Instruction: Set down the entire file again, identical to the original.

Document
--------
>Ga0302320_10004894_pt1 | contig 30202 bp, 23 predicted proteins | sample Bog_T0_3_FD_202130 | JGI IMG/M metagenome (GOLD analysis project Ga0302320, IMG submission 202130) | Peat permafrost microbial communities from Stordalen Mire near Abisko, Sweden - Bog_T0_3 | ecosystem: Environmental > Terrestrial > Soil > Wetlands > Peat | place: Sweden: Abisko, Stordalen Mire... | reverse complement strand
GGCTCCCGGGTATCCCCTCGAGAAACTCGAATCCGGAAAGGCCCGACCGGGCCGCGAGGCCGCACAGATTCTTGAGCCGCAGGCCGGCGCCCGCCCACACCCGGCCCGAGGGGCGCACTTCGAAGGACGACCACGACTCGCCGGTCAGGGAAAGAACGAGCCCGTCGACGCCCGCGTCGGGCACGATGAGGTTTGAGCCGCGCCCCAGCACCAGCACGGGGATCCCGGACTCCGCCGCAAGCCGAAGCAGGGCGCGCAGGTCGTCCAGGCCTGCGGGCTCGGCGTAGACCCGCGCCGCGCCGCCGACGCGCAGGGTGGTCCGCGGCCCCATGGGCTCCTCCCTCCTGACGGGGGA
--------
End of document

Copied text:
>Ga0302320_10004894_pt1 | contig 30202 bp, 23 predicted proteins | sample Bog_T0_3_FD_202130 | JGI IMG/M metagenome (GOLD analysis project Ga0302320, IMG submission 202130) | Peat permafrost microbial communities from Stordalen Mire near Abisko, Sweden - Bog_T0_3 | ecosystem: Environmental > Terrestrial > Soil > Wetlands > Peat | place: Sweden: Abisko, Stordalen Mire... | reverse complement strand
GGCTCCCGGGTATCCCCTCGAGAAACTCGAATCCGGAAAGGCCCGACCGGGCCGCGAGGCCGCACAGATTCTTGAGCCGCAGGCCGGCGCCCGCCCACACCCGGCCCGAGGGGCGCACTTCGAAGGACGACCACGACTCGCCGGTCAGGGAAAGAACGAGCCCGTCGACGCCCGCGTCGGGCACGATGAGGTTTGAGCCGCGCCCCAGCACCAGCACGGGGATCCCGGACTCCGCCGCAAGCCGAAGCAGGGCGCGCAGGTCGTCCAGGCCTGCGGGCTCGGCGTAGACCCGCGCCGCGCCGCCGACGCGCAGGGTGGTCCGCGGCCCCATGGGCTCCTCCCTCCTGACGGGGGA